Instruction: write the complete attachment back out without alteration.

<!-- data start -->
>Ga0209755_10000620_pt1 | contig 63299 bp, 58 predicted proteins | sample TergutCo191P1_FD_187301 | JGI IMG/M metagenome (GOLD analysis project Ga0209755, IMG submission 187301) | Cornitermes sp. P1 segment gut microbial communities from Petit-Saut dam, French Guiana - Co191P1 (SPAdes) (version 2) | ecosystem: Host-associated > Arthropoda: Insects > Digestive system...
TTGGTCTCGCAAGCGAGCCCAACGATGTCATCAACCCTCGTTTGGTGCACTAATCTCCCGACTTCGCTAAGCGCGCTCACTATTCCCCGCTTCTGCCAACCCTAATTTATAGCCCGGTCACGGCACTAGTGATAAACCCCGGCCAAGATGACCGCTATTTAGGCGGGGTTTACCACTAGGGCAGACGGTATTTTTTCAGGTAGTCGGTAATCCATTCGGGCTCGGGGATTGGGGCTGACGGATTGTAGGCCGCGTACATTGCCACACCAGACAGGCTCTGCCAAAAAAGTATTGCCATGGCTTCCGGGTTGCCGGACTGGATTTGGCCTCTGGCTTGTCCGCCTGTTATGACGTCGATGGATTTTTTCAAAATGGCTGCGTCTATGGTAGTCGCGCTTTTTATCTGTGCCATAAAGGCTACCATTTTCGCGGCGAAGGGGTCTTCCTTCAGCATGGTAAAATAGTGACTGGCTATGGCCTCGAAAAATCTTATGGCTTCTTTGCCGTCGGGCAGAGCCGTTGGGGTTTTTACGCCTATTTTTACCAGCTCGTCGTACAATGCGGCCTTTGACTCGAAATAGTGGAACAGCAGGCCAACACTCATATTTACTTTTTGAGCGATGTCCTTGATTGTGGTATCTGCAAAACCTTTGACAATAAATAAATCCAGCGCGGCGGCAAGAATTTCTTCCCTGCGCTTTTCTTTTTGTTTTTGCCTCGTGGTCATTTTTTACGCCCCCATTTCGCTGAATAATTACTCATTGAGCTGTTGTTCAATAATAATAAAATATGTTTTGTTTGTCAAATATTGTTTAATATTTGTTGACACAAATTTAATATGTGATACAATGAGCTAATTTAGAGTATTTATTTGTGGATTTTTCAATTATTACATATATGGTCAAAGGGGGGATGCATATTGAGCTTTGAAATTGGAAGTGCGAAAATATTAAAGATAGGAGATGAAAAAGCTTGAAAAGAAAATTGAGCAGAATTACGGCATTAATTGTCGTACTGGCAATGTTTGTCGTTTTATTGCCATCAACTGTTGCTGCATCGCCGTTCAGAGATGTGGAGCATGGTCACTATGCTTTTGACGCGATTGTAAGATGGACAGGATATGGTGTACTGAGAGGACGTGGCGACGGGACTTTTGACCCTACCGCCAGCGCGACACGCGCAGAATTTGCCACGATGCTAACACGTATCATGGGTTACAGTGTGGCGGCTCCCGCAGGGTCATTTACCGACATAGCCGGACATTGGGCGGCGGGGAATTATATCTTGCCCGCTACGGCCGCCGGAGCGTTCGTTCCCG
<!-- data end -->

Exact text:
>Ga0209755_10000620_pt1 | contig 63299 bp, 58 predicted proteins | sample TergutCo191P1_FD_187301 | JGI IMG/M metagenome (GOLD analysis project Ga0209755, IMG submission 187301) | Cornitermes sp. P1 segment gut microbial communities from Petit-Saut dam, French Guiana - Co191P1 (SPAdes) (version 2) | ecosystem: Host-associated > Arthropoda: Insects > Digestive system...
TTGGTCTCGCAAGCGAGCCCAACGATGTCATCAACCCTCGTTTGGTGCACTAATCTCCCGACTTCGCTAAGCGCGCTCACTATTCCCCGCTTCTGCCAACCCTAATTTATAGCCCGGTCACGGCACTAGTGATAAACCCCGGCCAAGATGACCGCTATTTAGGCGGGGTTTACCACTAGGGCAGACGGTATTTTTTCAGGTAGTCGGTAATCCATTCGGGCTCGGGGATTGGGGCTGACGGATTGTAGGCCGCGTACATTGCCACACCAGACAGGCTCTGCCAAAAAAGTATTGCCATGGCTTCCGGGTTGCCGGACTGGATTTGGCCTCTGGCTTGTCCGCCTGTTATGACGTCGATGGATTTTTTCAAAATGGCTGCGTCTATGGTAGTCGCGCTTTTTATCTGTGCCATAAAGGCTACCATTTTCGCGGCGAAGGGGTCTTCCTTCAGCATGGTAAAATAGTGACTGGCTATGGCCTCGAAAAATCTTATGGCTTCTTTGCCGTCGGGCAGAGCCGTTGGGGTTTTTACGCCTATTTTTACCAGCTCGTCGTACAATGCGGCCTTTGACTCGAAATAGTGGAACAGCAGGCCAACACTCATATTTACTTTTTGAGCGATGTCCTTGATTGTGGTATCTGCAAAACCTTTGACAATAAATAAATCCAGCGCGGCGGCAAGAATTTCTTCCCTGCGCTTTTCTTTTTGTTTTTGCCTCGTGGTCATTTTTTACGCCCCCATTTCGCTGAATAATTACTCATTGAGCTGTTGTTCAATAATAATAAAATATGTTTTGTTTGTCAAATATTGTTTAATATTTGTTGACACAAATTTAATATGTGATACAATGAGCTAATTTAGAGTATTTATTTGTGGATTTTTCAATTATTACATATATGGTCAAAGGGGGGATGCATATTGAGCTTTGAAATTGGAAGTGCGAAAATATTAAAGATAGGAGATGAAAAAGCTTGAAAAGAAAATTGAGCAGAATTACGGCATTAATTGTCGTACTGGCAATGTTTGTCGTTTTATTGCCATCAACTGTTGCTGCATCGCCGTTCAGAGATGTGGAGCATGGTCACTATGCTTTTGACGCGATTGTAAGATGGACAGGATATGGTGTACTGAGAGGACGTGGCGACGGGACTTTTGACCCTACCGCCAGCGCGACACGCGCAGAATTTGCCACGATGCTAACACGTATCATGGGTTACAGTGTGGCGGCTCCCGCAGGGTCATTTACCGACATAGCCGGACATTGGGCGGCGGGGAATTATATCTTGCCCGCTACGGCCGCCGGAGCGTTCGTTCCCG